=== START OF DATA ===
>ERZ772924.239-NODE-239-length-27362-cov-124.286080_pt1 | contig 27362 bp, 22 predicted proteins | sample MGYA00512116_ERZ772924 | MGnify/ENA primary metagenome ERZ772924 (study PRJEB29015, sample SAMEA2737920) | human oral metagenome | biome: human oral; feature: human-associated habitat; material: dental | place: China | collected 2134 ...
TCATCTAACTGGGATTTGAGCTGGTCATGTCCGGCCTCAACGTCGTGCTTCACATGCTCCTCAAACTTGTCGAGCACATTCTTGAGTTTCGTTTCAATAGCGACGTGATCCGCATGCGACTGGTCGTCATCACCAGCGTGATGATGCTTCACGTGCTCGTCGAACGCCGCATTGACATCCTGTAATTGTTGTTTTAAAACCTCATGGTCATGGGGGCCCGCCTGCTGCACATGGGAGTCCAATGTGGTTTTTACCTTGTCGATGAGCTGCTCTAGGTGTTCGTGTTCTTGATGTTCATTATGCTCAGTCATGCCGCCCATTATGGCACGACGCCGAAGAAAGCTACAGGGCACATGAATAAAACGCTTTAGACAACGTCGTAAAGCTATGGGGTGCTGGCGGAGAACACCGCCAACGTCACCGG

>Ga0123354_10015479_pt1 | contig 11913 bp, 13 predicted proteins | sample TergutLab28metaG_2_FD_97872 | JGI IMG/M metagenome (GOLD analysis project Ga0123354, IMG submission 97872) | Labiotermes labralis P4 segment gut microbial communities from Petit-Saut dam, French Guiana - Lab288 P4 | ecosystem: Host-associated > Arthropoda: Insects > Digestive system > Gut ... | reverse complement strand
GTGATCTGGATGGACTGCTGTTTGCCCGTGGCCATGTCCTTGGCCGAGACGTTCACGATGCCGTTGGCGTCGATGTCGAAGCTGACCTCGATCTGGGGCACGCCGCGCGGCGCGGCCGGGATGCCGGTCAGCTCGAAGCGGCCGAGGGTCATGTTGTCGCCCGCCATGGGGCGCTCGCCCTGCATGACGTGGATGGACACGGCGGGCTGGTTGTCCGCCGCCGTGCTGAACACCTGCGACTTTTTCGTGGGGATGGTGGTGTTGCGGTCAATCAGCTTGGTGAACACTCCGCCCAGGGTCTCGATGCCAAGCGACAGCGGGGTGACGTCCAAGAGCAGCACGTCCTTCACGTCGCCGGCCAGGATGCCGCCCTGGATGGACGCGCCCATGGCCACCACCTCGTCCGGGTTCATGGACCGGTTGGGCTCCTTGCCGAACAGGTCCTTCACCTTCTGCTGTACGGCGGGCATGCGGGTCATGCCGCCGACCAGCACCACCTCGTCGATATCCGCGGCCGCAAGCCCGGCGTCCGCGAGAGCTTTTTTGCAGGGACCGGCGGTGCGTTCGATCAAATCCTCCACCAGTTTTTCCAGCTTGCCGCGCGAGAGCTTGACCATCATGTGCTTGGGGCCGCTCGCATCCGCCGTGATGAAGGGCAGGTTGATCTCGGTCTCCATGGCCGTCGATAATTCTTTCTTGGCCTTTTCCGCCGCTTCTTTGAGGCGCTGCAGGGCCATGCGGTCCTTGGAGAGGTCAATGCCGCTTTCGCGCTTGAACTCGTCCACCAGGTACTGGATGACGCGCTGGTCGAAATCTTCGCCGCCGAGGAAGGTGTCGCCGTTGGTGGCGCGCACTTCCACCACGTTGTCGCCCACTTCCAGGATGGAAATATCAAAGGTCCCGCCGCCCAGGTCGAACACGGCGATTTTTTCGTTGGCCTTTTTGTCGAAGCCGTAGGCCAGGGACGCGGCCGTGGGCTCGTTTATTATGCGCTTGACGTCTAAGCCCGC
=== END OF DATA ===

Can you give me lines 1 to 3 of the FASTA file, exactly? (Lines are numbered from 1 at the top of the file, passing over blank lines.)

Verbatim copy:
>ERZ772924.239-NODE-239-length-27362-cov-124.286080_pt1 | contig 27362 bp, 22 predicted proteins | sample MGYA00512116_ERZ772924 | MGnify/ENA primary metagenome ERZ772924 (study PRJEB29015, sample SAMEA2737920) | human oral metagenome | biome: human oral; feature: human-associated habitat; material: dental | place: China | collected 2134 ...
TCATCTAACTGGGATTTGAGCTGGTCATGTCCGGCCTCAACGTCGTGCTTCACATGCTCCTCAAACTTGTCGAGCACATTCTTGAGTTTCGTTTCAATAGCGACGTGATCCGCATGCGACTGGTCGTCATCACCAGCGTGATGATGCTTCACGTGCTCGTCGAACGCCGCATTGACATCCTGTAATTGTTGTTTTAAAACCTCATGGTCATGGGGGCCCGCCTGCTGCACATGGGAGTCCAATGTGGTTTTTACCTTGTCGATGAGCTGCTCTAGGTGTTCGTGTTCTTGATGTTCATTATGCTCAGTCATGCCGCCCATTATGGCACGACGCCGAAGAAAGCTACAGGGCACATGAATAAAACGCTTTAGACAACGTCGTAAAGCTATGGGGTGCTGGCGGAGAACACCGCCAACGTCACCGG

>Ga0123354_10015479_pt1 | contig 11913 bp, 13 predicted proteins | sample TergutLab28metaG_2_FD_97872 | JGI IMG/M metagenome (GOLD analysis project Ga0123354, IMG submission 97872) | Labiotermes labralis P4 segment gut microbial communities from Petit-Saut dam, French Guiana - Lab288 P4 | ecosystem: Host-associated > Arthropoda: Insects > Digestive system > Gut ... | reverse complement strand